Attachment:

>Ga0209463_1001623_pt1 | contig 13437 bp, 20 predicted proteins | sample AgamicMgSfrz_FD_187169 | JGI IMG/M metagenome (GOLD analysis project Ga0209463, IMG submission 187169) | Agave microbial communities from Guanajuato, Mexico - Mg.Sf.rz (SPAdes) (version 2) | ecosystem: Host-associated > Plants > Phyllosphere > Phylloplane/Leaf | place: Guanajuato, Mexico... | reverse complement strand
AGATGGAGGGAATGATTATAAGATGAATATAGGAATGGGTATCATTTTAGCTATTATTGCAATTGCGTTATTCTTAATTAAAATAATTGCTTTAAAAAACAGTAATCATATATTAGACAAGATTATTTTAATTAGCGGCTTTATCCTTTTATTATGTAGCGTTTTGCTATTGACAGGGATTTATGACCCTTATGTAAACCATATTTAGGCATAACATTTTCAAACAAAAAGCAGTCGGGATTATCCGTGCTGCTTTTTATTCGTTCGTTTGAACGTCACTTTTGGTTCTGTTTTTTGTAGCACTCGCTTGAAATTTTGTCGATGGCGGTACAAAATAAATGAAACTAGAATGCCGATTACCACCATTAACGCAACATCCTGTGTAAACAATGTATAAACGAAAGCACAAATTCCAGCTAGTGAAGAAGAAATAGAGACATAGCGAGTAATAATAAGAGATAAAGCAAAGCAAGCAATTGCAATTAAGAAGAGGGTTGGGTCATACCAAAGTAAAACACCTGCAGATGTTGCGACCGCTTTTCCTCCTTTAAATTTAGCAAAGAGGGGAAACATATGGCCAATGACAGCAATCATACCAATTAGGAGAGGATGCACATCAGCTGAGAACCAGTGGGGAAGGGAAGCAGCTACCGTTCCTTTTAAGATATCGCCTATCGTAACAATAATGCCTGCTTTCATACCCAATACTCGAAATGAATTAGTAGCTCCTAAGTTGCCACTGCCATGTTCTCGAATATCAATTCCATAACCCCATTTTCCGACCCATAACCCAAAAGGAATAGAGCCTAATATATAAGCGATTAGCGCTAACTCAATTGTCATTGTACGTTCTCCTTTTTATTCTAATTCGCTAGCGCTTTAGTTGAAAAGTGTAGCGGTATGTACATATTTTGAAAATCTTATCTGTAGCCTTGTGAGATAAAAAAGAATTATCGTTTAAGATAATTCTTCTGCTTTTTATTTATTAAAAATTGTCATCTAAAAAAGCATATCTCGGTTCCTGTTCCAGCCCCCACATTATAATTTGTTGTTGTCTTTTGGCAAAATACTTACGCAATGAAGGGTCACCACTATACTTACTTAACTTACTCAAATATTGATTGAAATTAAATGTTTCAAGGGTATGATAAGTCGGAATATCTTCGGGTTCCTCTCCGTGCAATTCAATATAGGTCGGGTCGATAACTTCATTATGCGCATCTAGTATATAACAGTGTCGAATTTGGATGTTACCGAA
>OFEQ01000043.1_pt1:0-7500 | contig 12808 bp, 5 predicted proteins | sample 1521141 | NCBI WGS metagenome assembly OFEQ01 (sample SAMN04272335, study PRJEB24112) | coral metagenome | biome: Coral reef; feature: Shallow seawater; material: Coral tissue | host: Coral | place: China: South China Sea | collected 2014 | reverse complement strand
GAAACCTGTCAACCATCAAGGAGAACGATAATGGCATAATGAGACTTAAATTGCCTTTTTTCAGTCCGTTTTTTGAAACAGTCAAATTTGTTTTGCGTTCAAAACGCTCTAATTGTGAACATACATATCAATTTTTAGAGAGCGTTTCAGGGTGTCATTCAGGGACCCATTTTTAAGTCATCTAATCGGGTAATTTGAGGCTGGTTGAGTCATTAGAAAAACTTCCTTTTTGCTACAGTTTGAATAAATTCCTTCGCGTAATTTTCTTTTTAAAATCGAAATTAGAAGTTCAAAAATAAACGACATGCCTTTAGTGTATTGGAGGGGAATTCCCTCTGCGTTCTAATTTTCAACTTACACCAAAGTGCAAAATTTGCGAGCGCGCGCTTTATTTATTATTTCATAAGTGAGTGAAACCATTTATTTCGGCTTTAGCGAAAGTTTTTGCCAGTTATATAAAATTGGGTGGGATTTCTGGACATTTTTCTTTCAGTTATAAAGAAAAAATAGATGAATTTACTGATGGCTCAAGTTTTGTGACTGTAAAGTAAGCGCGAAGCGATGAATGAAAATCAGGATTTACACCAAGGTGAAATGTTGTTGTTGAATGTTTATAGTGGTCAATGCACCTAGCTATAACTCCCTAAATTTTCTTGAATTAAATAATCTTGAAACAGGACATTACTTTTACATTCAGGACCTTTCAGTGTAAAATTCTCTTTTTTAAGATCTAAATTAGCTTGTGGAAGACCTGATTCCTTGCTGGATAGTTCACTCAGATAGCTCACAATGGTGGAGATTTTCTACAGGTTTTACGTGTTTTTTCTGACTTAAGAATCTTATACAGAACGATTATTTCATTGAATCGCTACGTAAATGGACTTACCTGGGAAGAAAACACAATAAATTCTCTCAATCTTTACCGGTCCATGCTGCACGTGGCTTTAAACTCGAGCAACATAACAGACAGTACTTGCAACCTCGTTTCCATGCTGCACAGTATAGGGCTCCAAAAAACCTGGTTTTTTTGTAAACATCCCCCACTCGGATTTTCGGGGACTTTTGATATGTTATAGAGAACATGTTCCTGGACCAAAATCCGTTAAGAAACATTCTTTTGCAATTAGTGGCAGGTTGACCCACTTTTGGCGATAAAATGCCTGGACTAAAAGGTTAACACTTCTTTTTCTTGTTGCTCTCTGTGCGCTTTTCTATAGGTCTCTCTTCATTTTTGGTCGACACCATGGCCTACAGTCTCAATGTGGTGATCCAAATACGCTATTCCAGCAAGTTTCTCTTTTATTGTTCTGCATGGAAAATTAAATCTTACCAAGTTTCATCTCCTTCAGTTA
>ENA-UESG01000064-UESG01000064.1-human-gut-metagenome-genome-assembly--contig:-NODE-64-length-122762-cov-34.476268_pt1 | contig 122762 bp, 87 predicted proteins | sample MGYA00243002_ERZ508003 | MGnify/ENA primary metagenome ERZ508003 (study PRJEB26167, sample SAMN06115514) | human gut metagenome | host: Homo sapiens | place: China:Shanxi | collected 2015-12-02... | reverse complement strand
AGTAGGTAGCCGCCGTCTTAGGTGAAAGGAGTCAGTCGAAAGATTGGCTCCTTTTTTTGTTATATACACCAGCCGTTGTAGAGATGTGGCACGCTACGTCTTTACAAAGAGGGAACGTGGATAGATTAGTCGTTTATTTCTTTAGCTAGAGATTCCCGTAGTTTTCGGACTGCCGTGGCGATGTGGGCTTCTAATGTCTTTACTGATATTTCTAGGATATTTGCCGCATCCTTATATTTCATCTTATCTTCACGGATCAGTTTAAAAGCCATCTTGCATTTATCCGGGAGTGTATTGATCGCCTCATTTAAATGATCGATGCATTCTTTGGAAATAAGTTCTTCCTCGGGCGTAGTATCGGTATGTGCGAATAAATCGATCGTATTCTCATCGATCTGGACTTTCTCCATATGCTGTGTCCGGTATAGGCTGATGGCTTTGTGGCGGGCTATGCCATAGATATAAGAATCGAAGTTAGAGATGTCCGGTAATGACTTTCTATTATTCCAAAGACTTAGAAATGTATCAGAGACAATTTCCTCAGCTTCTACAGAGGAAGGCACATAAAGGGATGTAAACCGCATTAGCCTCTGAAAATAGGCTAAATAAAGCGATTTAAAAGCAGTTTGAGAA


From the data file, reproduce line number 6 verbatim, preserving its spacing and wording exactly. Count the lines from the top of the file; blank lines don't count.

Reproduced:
AGTAGGTAGCCGCCGTCTTAGGTGAAAGGAGTCAGTCGAAAGATTGGCTCCTTTTTTTGTTATATACACCAGCCGTTGTAGAGATGTGGCACGCTACGTCTTTACAAAGAGGGAACGTGGATAGATTAGTCGTTTATTTCTTTAGCTAGAGATTCCCGTAGTTTTCGGACTGCCGTGGCGATGTGGGCTTCTAATGTCTTTACTGATATTTCTAGGATATTTGCCGCATCCTTATATTTCATCTTATCTTCACGGATCAGTTTAAAAGCCATCTTGCATTTATCCGGGAGTGTATTGATCGCCTCATTTAAATGATCGATGCATTCTTTGGAAATAAGTTCTTCCTCGGGCGTAGTATCGGTATGTGCGAATAAATCGATCGTATTCTCATCGATCTGGACTTTCTCCATATGCTGTGTCCGGTATAGGCTGATGGCTTTGTGGCGGGCTATGCCATAGATATAAGAATCGAAGTTAGAGATGTCCGGTAATGACTTTCTATTATTCCAAAGACTTAGAAATGTATCAGAGACAATTTCCTCAGCTTCTACAGAGGAAGGCACATAAAGGGATGTAAACCGCATTAGCCTCTGAAAATAGGCTAAATAAAGCGATTTAAAAGCAGTTTGAGAA